In recent years, advances in radio detection and ranging technology, sustained by new achievements in the fields of signal processing and electronic components, have permitted the adoption of radars in many civil and defense applications. This resource discusses how highly integrated radar has been adopted by several new markets such as contactless vital sign monitoring (heart rate, breath rate) or harbor traffic control, as well as several applications for vehicle driver assistance. You are provided with scenarios, applications, and requirements, while focusing on the trade-offs between flexibility, programmability, power consumption, size and weight, and complexity.
Sergio Saponara is associate member of the Italian National Institutes for Nuclear Physics (INFN) and of the National Inter-University Consortium for Telecommunications (CNIT). He earned his Ph.D. in electronic engineering from the University of Pisa, Italy. Maria Greco is associate professor in the Department of Information Engineering at the University of Pisa, Italy. She earned her Ph.D. in telecommunication engineering from the University of Pisa. Egidio Ragonese is RF/analog IC senior designer and project leader at the Radio Frequency Advanced Design Center (RF-ADC). He earned his Ph.D. in electronics and automation engineering from the University of Catania, Italy. Guiseppe Palmisano leads the Radio Frequency Advanced Design Center (RF-ADC) in Catania, Italy. He earned his laurea degree in electronic engineering from the University of Pavia, Italy. Bruno Neri is a professor of electronics and director of the Department of Information Engineering at the University of Pisa, Italy. He earned his laurea degree cum laude from the University of Pisa.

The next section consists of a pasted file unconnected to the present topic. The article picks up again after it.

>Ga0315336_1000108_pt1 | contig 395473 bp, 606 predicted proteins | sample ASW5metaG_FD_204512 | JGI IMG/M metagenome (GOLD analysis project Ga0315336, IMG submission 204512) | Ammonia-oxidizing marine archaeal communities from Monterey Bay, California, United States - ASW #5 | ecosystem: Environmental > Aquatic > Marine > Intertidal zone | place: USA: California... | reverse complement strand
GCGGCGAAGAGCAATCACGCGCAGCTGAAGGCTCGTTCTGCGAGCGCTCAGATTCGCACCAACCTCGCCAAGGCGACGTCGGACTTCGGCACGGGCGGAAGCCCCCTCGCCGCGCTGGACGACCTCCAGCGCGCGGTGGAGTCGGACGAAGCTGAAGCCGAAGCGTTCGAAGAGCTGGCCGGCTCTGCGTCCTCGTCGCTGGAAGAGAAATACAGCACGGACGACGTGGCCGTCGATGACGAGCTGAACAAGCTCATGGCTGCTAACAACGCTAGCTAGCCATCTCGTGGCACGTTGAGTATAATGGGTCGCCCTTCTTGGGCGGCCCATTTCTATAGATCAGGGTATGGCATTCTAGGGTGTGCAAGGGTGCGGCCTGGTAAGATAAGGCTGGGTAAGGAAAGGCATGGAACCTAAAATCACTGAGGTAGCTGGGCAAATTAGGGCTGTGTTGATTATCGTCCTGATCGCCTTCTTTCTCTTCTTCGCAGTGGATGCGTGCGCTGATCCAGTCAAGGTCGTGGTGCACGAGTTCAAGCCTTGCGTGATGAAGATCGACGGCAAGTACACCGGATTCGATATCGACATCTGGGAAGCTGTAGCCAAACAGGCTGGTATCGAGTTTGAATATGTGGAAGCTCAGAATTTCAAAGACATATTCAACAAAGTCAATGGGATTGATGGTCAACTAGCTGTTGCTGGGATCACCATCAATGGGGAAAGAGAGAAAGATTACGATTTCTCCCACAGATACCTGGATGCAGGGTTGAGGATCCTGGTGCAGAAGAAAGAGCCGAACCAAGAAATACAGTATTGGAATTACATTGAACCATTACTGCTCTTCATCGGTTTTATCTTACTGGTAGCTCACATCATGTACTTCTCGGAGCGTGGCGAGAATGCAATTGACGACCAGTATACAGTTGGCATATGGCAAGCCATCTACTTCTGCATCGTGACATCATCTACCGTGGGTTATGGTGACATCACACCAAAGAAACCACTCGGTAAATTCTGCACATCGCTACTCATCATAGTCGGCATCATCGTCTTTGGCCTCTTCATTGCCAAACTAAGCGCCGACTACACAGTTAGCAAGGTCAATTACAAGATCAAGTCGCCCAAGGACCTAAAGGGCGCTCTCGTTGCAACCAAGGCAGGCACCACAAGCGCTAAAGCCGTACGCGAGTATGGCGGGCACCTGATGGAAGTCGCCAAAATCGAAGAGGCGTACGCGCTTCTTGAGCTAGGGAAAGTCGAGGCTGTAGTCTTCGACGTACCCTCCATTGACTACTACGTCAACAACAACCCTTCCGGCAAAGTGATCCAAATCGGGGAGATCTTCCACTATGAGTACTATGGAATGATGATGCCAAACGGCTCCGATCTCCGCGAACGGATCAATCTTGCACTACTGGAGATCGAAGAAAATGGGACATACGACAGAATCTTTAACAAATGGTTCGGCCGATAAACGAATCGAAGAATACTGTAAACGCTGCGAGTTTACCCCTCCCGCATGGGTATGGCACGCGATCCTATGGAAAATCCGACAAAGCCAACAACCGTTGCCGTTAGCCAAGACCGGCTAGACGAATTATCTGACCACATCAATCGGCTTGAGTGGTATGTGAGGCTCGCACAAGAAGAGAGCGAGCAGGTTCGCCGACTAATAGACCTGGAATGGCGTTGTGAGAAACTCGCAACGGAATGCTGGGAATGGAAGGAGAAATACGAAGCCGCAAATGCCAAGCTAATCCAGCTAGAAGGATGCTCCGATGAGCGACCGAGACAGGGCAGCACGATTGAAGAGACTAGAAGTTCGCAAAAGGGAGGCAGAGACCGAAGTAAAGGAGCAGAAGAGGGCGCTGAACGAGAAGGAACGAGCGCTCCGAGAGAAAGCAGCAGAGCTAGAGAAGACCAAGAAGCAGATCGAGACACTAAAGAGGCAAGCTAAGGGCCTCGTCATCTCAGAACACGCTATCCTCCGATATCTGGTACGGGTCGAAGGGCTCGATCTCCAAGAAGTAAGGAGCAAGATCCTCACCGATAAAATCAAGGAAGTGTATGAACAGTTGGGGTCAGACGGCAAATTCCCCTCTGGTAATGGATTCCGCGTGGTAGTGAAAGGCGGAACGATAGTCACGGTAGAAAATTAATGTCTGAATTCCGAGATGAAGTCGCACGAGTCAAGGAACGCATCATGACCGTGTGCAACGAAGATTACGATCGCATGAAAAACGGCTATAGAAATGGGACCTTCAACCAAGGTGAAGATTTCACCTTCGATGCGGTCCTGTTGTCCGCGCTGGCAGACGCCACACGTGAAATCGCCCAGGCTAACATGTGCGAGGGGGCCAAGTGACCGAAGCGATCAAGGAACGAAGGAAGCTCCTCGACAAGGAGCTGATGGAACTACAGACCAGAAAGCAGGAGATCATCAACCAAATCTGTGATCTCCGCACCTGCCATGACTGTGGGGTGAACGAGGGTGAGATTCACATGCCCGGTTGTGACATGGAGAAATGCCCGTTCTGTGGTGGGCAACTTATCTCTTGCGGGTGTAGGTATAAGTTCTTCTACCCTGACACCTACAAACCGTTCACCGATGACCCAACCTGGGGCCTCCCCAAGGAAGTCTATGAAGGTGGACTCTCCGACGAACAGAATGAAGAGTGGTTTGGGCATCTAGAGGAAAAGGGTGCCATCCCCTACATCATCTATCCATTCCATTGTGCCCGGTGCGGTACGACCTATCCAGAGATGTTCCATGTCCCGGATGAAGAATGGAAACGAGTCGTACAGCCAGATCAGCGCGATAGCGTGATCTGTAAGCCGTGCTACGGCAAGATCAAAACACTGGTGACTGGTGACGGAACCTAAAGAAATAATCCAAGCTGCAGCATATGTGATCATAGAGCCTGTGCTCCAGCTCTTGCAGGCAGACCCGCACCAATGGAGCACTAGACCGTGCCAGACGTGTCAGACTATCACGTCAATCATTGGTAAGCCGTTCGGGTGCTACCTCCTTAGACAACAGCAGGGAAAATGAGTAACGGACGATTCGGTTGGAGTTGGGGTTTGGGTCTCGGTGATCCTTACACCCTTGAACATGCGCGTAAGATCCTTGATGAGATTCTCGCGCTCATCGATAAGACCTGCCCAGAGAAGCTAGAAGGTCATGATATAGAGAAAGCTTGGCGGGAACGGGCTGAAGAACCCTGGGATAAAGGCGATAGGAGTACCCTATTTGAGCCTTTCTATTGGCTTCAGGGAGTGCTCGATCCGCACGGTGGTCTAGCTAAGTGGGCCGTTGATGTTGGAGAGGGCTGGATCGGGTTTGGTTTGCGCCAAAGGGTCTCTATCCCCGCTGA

Scenarios, Applications and Requirements for Highly-Integrated Low-Power Radar; Radar Integration Levels, Technology Trends, and Transceivers; HW-SW Implementing Platforms for Radar Digital Signal Processing; E-health Radar Applications: System Perspective; Radar for Intelligent Transport Applications: System Perspective; Low-Power Radar for e-health; Automotive Radar Applications: 24-GHz UWB and 77-GHz FMCW Implementation Examples; Conclusions and Future Perspectives